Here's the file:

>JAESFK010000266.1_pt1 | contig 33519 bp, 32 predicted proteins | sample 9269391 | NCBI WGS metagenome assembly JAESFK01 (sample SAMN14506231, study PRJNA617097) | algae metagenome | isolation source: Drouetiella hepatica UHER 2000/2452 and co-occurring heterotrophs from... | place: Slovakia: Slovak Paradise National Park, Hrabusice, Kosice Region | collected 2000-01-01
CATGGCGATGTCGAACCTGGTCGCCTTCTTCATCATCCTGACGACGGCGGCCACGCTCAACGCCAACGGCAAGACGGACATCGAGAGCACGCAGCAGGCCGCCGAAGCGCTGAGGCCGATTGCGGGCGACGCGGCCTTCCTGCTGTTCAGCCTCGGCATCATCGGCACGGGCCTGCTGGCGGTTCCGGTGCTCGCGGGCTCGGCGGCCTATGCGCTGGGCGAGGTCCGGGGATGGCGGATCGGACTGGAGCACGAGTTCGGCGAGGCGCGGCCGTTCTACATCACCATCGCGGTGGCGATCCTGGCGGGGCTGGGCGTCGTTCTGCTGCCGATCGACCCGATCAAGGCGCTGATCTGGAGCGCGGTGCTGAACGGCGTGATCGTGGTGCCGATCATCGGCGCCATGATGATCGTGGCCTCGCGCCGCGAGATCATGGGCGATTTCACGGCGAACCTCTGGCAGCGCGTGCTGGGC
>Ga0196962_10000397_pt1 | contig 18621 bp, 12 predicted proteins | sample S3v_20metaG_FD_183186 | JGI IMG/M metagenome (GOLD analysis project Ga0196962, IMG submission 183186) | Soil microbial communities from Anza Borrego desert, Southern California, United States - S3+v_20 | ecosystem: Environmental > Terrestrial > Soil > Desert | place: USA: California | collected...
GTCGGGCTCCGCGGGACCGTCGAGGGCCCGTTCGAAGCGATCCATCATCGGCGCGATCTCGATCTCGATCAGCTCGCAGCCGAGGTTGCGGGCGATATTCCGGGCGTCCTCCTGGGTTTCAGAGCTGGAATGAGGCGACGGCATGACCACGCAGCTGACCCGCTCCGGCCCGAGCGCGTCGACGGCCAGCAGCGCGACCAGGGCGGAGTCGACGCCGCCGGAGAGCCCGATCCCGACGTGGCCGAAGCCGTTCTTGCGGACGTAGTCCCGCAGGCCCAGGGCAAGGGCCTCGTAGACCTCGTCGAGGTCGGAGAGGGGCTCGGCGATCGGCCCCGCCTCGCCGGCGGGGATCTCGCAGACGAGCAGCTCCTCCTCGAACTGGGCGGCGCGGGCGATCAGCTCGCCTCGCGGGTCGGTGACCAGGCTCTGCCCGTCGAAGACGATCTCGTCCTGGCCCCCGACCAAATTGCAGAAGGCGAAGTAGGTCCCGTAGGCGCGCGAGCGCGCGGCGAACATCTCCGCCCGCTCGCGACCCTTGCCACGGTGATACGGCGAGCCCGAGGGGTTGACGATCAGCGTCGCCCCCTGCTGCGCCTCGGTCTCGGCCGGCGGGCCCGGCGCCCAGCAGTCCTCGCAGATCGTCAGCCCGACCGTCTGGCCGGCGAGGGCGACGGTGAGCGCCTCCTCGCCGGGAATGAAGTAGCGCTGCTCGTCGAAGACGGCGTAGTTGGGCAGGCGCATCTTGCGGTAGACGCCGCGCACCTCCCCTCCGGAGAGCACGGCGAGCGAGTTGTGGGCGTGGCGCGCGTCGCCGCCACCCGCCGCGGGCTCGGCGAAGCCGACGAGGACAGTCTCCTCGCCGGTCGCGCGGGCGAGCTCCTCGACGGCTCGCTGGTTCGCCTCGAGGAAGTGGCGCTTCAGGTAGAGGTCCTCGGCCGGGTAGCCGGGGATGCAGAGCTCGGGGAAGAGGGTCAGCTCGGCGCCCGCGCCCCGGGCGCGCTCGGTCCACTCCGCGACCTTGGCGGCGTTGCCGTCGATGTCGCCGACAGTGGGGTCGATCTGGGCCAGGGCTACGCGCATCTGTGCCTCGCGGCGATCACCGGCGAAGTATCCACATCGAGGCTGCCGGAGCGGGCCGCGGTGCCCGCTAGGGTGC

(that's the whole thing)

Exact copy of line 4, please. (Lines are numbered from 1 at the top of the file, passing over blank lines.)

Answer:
GTCGGGCTCCGCGGGACCGTCGAGGGCCCGTTCGAAGCGATCCATCATCGGCGCGATCTCGATCTCGATCAGCTCGCAGCCGAGGTTGCGGGCGATATTCCGGGCGTCCTCCTGGGTTTCAGAGCTGGAATGAGGCGACGGCATGACCACGCAGCTGACCCGCTCCGGCCCGAGCGCGTCGACGGCCAGCAGCGCGACCAGGGCGGAGTCGACGCCGCCGGAGAGCCCGATCCCGACGTGGCCGAAGCCGTTCTTGCGGACGTAGTCCCGCAGGCCCAGGGCAAGGGCCTCGTAGACCTCGTCGAGGTCGGAGAGGGGCTCGGCGATCGGCCCCGCCTCGCCGGCGGGGATCTCGCAGACGAGCAGCTCCTCCTCGAACTGGGCGGCGCGGGCGATCAGCTCGCCTCGCGGGTCGGTGACCAGGCTCTGCCCGTCGAAGACGATCTCGTCCTGGCCCCCGACCAAATTGCAGAAGGCGAAGTAGGTCCCGTAGGCGCGCGAGCGCGCGGCGAACATCTCCGCCCGCTCGCGACCCTTGCCACGGTGATACGGCGAGCCCGAGGGGTTGACGATCAGCGTCGCCCCCTGCTGCGCCTCGGTCTCGGCCGGCGGGCCCGGCGCCCAGCAGTCCTCGCAGATCGTCAGCCCGACCGTCTGGCCGGCGAGGGCGACGGTGAGCGCCTCCTCGCCGGGAATGAAGTAGCGCTGCTCGTCGAAGACGGCGTAGTTGGGCAGGCGCATCTTGCGGTAGACGCCGCGCACCTCCCCTCCGGAGAGCACGGCGAGCGAGTTGTGGGCGTGGCGCGCGTCGCCGCCACCCGCCGCGGGCTCGGCGAAGCCGACGAGGACAGTCTCCTCGCCGGTCGCGCGGGCGAGCTCCTCGACGGCTCGCTGGTTCGCCTCGAGGAAGTGGCGCTTCAGGTAGAGGTCCTCGGCCGGGTAGCCGGGGATGCAGAGCTCGGGGAAGAGGGTCAGCTCGGCGCCCGCGCCCCGGGCGCGCTCGGTCCACTCCGCGACCTTGGCGGCGTTGCCGTCGATGTCGCCGACAGTGGGGTCGATCTGGGCCAGGGCTACGCGCATCTGTGCCTCGCGGCGATCACCGGCGAAGTATCCACATCGAGGCTGCCGGAGCGGGCCGCGGTGCCCGCTAGGGTGC